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  • Writer's pictureJohn Dodd

UKGE Best Expansion Category: Berlin: The Wicked City

The third entry into the Expansion category is Berlin: The Wicked City, from Chaosium.

Originally entered as an adventure, and with sufficient material for it to be entered into that category, the judges thought that the mass of information in the book would make it better suited to the expansion category. While there are over a hundred pages of adventure within the book, there are also the best part of a hundred pages of source material, ideas, hooks, and background information for any GM to use.

The first part of the book includes ways to incorporate characters from Berlin into an existing campaign, new occupations and backgrounds, maps of the whole city and locations within. A separate section on playing within the city, new cults, new factions, and a good number of new NPC’s to put into the game within minimal effort.

The second part of the book details three full adventures, each one the size of some of the smaller adventures submitted into the adventures category.

The first adventure is “The Devil Eats Flies”, a tale set shortly after the end of the Great War, when cultists seek to summon something that will alter the balance of power in Berlin in their favour.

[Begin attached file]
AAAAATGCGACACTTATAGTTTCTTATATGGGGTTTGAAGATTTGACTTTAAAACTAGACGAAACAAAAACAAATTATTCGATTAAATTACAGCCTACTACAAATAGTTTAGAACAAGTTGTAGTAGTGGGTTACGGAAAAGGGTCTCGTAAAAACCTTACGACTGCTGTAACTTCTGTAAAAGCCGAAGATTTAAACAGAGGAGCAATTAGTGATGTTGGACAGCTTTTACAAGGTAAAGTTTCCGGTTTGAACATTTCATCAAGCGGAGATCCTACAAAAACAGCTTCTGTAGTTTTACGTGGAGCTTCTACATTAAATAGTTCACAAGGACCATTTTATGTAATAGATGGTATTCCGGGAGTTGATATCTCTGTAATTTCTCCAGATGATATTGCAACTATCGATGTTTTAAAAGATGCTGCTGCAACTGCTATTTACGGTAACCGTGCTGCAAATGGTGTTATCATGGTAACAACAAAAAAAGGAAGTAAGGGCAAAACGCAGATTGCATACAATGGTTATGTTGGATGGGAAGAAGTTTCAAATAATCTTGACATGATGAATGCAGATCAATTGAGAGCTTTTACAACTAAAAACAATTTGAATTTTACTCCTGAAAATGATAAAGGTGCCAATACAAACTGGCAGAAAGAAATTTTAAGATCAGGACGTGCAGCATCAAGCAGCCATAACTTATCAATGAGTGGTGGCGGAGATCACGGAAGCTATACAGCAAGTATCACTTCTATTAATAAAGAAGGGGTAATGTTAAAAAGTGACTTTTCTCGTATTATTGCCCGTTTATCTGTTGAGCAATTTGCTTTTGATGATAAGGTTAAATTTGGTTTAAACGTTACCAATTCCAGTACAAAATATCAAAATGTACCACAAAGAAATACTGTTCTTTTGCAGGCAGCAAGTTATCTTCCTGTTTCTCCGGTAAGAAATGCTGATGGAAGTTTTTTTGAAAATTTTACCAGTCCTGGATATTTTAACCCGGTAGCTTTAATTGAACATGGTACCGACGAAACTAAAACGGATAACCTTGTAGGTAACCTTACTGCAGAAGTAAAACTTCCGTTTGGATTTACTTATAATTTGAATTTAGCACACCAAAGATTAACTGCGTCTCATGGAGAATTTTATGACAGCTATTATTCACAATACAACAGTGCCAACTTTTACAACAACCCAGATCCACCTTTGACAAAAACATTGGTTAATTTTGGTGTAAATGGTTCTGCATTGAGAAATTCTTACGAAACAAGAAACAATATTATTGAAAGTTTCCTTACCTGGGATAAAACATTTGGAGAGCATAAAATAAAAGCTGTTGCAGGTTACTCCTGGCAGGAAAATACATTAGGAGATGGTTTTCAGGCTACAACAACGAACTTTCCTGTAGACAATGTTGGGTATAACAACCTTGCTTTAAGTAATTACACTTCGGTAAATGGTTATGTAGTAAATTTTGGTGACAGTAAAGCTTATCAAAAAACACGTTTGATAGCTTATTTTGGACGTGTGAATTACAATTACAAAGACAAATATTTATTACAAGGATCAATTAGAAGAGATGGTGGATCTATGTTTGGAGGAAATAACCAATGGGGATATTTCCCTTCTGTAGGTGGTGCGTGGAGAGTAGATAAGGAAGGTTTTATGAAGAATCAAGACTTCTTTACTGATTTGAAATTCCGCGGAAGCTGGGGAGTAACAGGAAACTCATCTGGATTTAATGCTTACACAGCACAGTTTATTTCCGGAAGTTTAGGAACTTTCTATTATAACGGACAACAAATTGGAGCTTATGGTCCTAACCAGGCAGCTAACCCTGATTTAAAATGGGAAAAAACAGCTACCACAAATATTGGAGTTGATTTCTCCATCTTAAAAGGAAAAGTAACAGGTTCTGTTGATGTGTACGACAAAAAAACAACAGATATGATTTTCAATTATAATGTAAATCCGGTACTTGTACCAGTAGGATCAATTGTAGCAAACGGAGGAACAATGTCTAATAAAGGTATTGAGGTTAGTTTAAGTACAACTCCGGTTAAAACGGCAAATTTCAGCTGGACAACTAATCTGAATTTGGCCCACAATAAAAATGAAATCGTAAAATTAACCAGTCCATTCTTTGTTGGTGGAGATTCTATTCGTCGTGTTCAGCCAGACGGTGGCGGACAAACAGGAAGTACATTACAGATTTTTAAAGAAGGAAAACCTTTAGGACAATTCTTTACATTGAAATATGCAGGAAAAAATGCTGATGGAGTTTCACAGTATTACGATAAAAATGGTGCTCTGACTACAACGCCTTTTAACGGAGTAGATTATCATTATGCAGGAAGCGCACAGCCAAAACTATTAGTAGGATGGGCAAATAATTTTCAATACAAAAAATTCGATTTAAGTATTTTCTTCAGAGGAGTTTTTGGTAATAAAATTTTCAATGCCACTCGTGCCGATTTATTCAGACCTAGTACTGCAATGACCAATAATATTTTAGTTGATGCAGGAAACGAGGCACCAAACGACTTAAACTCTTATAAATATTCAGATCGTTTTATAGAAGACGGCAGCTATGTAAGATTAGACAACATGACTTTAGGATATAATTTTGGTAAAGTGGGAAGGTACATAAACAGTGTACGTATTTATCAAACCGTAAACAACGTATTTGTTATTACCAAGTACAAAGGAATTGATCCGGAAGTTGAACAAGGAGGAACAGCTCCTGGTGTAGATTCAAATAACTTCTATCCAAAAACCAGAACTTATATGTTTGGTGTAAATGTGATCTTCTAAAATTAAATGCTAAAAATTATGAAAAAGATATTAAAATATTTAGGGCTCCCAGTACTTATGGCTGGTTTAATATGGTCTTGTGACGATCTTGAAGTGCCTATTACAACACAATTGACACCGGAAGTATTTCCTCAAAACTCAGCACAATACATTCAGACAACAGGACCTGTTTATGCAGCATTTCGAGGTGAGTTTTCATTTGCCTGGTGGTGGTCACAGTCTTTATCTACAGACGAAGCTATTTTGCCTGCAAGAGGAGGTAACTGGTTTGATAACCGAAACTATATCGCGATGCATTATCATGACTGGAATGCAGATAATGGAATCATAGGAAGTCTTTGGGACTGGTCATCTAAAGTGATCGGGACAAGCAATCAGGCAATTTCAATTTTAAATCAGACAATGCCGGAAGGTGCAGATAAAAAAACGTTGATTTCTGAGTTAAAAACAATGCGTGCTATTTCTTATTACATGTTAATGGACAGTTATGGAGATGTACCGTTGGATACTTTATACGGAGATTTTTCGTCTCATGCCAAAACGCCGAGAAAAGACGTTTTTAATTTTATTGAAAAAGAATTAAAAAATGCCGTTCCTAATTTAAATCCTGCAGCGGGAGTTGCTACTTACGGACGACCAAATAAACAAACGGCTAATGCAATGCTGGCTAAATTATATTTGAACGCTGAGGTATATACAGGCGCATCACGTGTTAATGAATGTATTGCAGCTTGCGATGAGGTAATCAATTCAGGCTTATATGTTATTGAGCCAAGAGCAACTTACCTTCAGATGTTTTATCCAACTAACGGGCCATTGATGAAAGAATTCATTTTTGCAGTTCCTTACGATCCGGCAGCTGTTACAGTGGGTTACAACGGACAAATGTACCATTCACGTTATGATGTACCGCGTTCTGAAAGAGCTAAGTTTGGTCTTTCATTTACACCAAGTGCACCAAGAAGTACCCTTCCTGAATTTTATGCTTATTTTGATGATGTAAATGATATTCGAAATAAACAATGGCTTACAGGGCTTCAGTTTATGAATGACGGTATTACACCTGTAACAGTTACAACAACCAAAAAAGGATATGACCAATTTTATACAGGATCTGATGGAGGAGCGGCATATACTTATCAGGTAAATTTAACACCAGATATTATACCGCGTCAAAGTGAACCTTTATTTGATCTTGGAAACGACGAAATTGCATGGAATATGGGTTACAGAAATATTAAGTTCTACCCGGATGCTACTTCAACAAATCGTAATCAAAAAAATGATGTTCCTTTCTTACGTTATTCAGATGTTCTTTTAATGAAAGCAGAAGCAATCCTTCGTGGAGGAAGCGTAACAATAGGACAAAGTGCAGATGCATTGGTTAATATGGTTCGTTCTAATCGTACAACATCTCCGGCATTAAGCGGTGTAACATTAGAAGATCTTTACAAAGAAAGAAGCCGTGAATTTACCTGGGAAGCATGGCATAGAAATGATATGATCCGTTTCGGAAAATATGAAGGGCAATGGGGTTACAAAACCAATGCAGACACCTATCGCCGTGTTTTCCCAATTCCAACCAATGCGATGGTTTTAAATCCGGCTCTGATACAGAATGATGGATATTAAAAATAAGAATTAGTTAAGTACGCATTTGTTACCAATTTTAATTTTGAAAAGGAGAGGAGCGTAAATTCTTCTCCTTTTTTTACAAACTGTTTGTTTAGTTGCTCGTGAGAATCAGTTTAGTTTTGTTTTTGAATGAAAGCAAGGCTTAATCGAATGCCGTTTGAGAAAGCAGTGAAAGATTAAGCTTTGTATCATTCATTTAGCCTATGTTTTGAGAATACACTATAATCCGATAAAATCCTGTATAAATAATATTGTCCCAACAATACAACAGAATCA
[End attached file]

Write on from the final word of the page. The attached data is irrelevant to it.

The second adventure is “Dances of Vice, Horror, and Ecstacy”, a story that takes place almost directly following the first adventure, where the investigators find that some performances end in more than a round of applause for those who participated.

The final adventure is “Schreckfilm”, an adventure that involves the players facing the demons in their own minds, experiencing total isolation in the middle of a city of four million souls. While the book was written long before the events that the world is experiencing now, the parallels cannot be ignored.

The whole book has superb production values, artwork is plentiful and appropriate to the setting. All the NPC’s are presented in black and white, all the maps in sepia tones, and the handouts are what we’ve come to expect from Chaosium, plentiful and evocative, just enough to get the players into the scenarios without making it too obvious.

The subject matter is, without question, very dark, and there are several subjects within the book that are touched on briefly, but with the seriousness that they deserve. Multiple content warnings are present throughout the book and make it very clear that maturity is required when playing this game, it’s something that rewards those willing to delve into the background.

In all, the Judges felt that Berlin: The Wicked City, had far more to offer than the three excellent adventures that were given at the end of the book, with sufficient additional material to allow GM’s to make adventures of their own in the Wicked City.

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